These days, we know a problem is serious when they bring out the rockstars. Anyone watching Live Earth in July 2007 cannot have failed to miss the importance of addressing climate change; Duran Duran said it matters, so it must be true.

Alas, Clark Reed has not had Simon le Bon’s number on speed dial during his ten years at Energy Star. The organisation’s national healthcare manager has had to take a rather more old-fashioned approach in encouraging hospitals to cut their carbon emissions. “One has to start with the concept of money savings,” he admits. “People want to do the right thing, but cash will always be the overriding factor.”

“Per square foot, hospitals are the second highest energy-intensive space type in the US.”

Reed, alongside a staff of four account managers, coordinates the Energy Star programme for some 600 US hospitals. The joint venture of the US Environmental Protection Agency and the US Department of Energy works across all sectors, encouraging a set of best practices for implementing improved energy efficiency. Per square foot, hospitals are the second highest energy-intensive space type in the US and the fourth most carbon-intensive overall, meaning their efficiency problems must be solved.


By their very nature, hospitals will always feature prominently in such league tables. However, Reed makes an important distinction between consumption and efficiency. “An old building with old equipment that is maintained and operated in a superior fashion performs much better than a new build that is not run well,” he explains. “Modern equipment will naturally be more efficient, but that does not necessarily mean it is being properly utilised.”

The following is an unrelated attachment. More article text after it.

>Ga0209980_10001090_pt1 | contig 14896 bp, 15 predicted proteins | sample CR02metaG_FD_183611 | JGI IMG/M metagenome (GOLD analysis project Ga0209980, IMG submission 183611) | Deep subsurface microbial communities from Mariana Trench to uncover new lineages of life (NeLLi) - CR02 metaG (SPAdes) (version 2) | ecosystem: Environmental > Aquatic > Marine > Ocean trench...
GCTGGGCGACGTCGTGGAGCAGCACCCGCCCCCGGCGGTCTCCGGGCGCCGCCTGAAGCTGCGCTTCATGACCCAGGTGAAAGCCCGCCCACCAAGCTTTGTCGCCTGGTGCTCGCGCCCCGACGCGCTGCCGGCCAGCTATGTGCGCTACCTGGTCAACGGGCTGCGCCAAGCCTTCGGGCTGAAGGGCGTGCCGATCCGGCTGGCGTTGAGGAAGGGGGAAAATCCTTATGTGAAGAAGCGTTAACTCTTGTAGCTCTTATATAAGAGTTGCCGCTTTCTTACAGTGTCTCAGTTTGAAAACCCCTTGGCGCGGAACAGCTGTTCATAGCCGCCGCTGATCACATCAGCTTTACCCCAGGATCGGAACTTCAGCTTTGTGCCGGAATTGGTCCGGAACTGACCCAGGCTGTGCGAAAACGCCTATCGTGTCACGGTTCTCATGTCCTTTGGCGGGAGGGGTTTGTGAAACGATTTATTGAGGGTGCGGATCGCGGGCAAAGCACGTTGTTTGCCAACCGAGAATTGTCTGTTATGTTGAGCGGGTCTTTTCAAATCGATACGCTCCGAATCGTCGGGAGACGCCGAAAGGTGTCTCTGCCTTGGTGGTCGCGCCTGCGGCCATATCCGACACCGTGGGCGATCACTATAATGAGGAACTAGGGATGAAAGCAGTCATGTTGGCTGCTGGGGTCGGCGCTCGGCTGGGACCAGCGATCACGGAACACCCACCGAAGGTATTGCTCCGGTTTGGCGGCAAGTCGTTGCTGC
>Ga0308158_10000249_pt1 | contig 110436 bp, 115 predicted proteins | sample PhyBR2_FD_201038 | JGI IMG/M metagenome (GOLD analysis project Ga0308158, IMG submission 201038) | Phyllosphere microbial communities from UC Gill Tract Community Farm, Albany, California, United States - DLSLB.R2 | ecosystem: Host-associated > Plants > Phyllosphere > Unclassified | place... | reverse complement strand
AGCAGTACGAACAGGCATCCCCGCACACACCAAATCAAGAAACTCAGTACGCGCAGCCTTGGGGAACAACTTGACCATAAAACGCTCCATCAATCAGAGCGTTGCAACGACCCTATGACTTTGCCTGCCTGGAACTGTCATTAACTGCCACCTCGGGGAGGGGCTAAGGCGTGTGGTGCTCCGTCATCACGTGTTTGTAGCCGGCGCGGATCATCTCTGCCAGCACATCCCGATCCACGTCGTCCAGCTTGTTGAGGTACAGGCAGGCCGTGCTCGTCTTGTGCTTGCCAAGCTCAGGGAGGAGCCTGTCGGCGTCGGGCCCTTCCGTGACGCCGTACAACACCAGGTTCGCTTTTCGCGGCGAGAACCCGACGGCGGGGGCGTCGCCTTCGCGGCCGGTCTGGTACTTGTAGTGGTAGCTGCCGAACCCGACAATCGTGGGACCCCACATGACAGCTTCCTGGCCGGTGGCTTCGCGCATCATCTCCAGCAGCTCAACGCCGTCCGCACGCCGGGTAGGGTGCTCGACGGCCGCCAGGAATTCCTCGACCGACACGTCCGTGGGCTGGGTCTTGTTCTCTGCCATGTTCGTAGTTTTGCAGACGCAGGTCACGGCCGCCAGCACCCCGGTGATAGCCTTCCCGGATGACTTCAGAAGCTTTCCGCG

To reflect this, Energy Star operates the national energy performance rating system, an analytical tool that allows healthcare managers to see just how efficient their facility is. The building’s physical characteristics and a year’s worth of utility data are inputted, generating an overall rating on a sliding scale of one to 100. The industry standard is at 50.

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Reed believes that the ability to benchmark performance against peers provides an invaluable impetus in the drive for controlling energy usage. “You can’t manage what you don’t measure,” he says. “Knowing where you stand is a crucial first step in creating an overall game plan for addressing the energy issue.’

The benchmarking process also serves to highlight many of the basic mistakes that Reed sees facility managers making in both new and established hospitals. “It’s not uncommon for me to get a call from a manager saying that our rating tool must be broken because their result is so low,” he reveals. “The one question I always ask is: did you get the building commissioned? Most of the time, the answer is no.”


Commissioning is a full-scale energy audit, ensuring that all equipment is installed and working properly, and operating in synch. Factors such as excessive manual overrides, a lack of training on the energy management system, and heating and cooling utilities working against one another can dramatically increase expenditure. They can also be rectified with minimal capital outlay.

Reed stresses how fundamental a step this audit is, underlining the significance of retro-commissioning for existing builds. “We commonly see energy savings of anywhere from five to 15%, but there have been cases of hospitals saving as much as 40%. Such cases surprised everyone on the programme; even we hadn’t realised that savings this high were possible.”

These reductions are impressive and having figures to hand, along with the ability to compare a facility with one’s peers, provides critical leverage in pressing home the importance of energy saving. “It can be very difficult to explain the predicament to senior management,” Reed explains. “To be able to put things in terms of a relative scale and illustrate the level of money that is going to the utility companies, rather than financing improved healthcare, enables managers to get the point across.”